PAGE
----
Progress of education in India and Right to Education

Education has always been accorded an honored place in the Indian society. Education is one of those rights that enable the full realization of a person’s potential and inclusion in society by enabling citizenship and growth. Right from the freedom movement our national leaders had realized education as a powerful instrument of social, economic and political change. Since Independence we have made impressive progress in educating our children and RTE marks the epitome of government initiatives to make education for all possible.

We have come a long way in improving the literacy rates which was a meager 30% during Independence to 75% in 2011 and that too enormous progress in women education. The 2011 census conducted by  the government of India listed the official literacy rate for Jharkhand to be 67.63% (Male 78.5% and women 56.2%)The enrolment ratio which was a staggering 80% has almost reached 100% in 2011.The number of out of school children decreased from 25 million in 2003 to an estimated 8.1 million in 2009.But above these numbers is the fact that RTE has become a fundamental right and education has received the right impetus which it lacked in early post freedom years.

Notwithstanding our achievements in education we must not forget that we have still a long way to go and achieve our goals working under the frameworks of RTE.Over 80% of our population studies in government school and so makes the right implementation of RTE in government schools all the more important. The percentage of children studying in Government schools in Jharkhand is a little over 80%.Today the government is spending a meager 3% of the total resources on education.India currently has the highest number of illiterates than any other nation in the world. Only 15% of the Indian students make it to high school of which 7% make it to graduation. By the age of 10 there is almost 40% drop out in schools. In a recent survey almost 40000 teachers have not been trained. A Jagran report dated 16th Nov. 2011 presents a dismal performance of 93% of candidates failing to clear the test for primary teachers in Jharkhand.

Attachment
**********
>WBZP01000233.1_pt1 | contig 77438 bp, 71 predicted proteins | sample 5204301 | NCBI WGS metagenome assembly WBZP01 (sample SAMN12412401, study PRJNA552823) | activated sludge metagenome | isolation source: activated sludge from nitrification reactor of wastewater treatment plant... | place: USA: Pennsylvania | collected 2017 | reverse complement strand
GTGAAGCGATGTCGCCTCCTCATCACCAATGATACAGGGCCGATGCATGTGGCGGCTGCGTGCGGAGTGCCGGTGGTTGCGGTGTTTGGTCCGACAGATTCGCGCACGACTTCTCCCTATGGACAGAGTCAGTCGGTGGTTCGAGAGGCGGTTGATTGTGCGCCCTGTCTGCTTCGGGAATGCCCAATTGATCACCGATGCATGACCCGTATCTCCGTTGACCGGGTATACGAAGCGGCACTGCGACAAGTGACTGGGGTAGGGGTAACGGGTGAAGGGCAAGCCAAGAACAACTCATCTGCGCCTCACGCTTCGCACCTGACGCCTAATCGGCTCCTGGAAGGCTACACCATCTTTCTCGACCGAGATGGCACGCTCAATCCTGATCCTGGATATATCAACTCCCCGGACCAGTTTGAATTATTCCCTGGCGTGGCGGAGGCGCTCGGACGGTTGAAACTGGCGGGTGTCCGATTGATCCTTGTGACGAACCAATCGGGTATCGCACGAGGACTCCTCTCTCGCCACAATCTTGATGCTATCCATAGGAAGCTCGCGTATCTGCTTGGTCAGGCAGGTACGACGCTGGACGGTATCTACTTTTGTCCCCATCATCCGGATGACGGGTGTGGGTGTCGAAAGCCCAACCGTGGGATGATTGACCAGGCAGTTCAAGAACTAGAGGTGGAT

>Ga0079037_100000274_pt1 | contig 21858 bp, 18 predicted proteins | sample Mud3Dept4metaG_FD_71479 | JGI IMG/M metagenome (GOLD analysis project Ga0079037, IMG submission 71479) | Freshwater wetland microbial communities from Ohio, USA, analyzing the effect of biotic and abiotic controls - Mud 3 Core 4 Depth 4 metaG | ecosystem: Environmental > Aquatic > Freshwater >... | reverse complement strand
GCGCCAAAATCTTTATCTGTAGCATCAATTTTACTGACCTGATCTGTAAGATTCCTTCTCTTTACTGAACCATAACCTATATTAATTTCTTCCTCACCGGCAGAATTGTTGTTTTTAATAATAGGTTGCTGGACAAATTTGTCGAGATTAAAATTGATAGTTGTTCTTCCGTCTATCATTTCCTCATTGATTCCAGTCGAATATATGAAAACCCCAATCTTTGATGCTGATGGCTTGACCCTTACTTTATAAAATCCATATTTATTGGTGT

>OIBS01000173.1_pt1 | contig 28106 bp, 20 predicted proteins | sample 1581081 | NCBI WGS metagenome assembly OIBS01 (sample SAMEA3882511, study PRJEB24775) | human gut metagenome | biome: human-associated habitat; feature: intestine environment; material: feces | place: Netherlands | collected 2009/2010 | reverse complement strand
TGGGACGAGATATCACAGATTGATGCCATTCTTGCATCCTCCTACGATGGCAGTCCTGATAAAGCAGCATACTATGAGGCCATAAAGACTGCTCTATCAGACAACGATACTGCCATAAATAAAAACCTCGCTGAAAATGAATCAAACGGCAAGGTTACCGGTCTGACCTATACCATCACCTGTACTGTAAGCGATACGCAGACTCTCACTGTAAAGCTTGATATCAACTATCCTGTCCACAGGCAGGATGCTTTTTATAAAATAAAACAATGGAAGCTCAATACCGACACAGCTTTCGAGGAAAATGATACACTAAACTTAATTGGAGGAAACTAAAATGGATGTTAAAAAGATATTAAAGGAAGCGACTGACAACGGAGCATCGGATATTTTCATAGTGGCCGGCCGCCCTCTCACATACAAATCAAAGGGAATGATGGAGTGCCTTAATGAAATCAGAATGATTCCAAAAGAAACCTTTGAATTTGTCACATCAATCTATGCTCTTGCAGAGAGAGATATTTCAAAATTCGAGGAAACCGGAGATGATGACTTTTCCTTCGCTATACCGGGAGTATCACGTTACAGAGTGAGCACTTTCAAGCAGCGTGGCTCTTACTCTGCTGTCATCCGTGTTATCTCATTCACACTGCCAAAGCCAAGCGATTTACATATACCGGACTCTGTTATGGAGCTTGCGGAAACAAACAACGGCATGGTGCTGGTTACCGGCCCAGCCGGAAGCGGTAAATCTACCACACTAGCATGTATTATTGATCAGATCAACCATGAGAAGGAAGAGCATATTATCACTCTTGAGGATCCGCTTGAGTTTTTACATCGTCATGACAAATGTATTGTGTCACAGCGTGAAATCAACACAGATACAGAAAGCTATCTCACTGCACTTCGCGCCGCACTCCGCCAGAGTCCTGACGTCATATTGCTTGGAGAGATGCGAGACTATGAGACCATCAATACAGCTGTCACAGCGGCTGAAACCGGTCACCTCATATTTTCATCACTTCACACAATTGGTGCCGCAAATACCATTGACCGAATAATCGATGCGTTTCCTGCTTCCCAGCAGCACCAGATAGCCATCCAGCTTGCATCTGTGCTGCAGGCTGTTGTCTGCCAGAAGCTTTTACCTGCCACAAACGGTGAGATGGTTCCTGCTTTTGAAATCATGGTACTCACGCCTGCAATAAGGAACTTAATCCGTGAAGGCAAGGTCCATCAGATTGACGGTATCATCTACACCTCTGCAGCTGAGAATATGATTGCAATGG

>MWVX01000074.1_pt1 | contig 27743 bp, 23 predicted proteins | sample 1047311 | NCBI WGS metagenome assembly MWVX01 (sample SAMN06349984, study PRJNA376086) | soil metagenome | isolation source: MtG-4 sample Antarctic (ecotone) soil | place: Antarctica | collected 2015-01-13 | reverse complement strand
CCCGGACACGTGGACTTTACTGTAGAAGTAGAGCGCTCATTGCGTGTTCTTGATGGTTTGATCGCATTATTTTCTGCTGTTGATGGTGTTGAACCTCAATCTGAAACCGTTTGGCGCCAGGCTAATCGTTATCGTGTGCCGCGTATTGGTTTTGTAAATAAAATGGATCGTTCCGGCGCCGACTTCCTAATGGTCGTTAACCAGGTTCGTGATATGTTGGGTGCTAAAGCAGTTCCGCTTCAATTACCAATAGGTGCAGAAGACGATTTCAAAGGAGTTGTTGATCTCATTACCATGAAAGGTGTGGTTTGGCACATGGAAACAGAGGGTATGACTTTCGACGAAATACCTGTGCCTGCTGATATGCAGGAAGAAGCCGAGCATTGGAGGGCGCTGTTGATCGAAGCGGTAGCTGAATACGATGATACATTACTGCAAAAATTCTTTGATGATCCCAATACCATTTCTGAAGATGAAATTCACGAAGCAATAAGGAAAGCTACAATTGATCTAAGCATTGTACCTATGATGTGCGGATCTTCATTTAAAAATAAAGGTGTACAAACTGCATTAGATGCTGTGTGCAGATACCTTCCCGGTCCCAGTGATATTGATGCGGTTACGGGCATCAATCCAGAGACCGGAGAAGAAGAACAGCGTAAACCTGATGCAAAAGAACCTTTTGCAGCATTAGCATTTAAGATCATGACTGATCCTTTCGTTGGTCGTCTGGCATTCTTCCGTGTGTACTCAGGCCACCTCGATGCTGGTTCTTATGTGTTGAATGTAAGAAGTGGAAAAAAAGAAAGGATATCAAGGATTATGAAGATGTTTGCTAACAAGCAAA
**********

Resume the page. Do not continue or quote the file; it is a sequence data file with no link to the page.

RTE’s policy on safeguarding the education rights of minorities is worth mentioning in the context of Jharkhand where a good number of children come from the tribal background.RTE has also beautifully laid down the framework on teacher pupil ratio, teacher-classroom ratio, facilities to be provided in schools and many other parameters which provide a bench mark for government schools. The latest ASER report lays down the Right to Education indicators for Jharkhand. The result  shows some encouraging figures like over 87.5 % schools follow proper teacher to pupil ratio norms,82% of these have proper school buildings and in 76.4% schools the mid-day meal was served on the day of the visit. But there are few concerning figures which states that almost 50% of schools do not meet classroom to teacher norms,61% do not have separate toilet for girls and 49% schools do not have library facility.

This post is not an attempt to criticize the government and neither is it to speak against RTE.In fact I am sure that most people don’t know that primary education now is a fundamental right. I want to discuss few parameters under RTI and debate on the outcome of the same. But before we delve into the details of RTE it is of utmost importance to understand the history behind RTE.Shockingly it took 21 years for the act to be passed since its inception in 1988.The government’s half hearted attempts and consequent failures necessitated the Supreme court’s intervention to make education compulsory for every student up to the age of 14.This judgment then obliged the government to come up with RTE.

RTE guarantees free primary education for children from the age of 6-14.It also focuses on making schools available at every places at a convenient distance for children to come. One of the best provisions is that it takes care of the underprivileged children. Any child will admitted to a class as per his age and in case of lack of prerequisite knowledge the child will be given special care.It sets clear norms on teacher student ratio, infrastructural needs of a school and the role of the SMC’s.The act  talks of wholesome growth where every child is taught to identify with the society and there is no provision for tests or detaining students.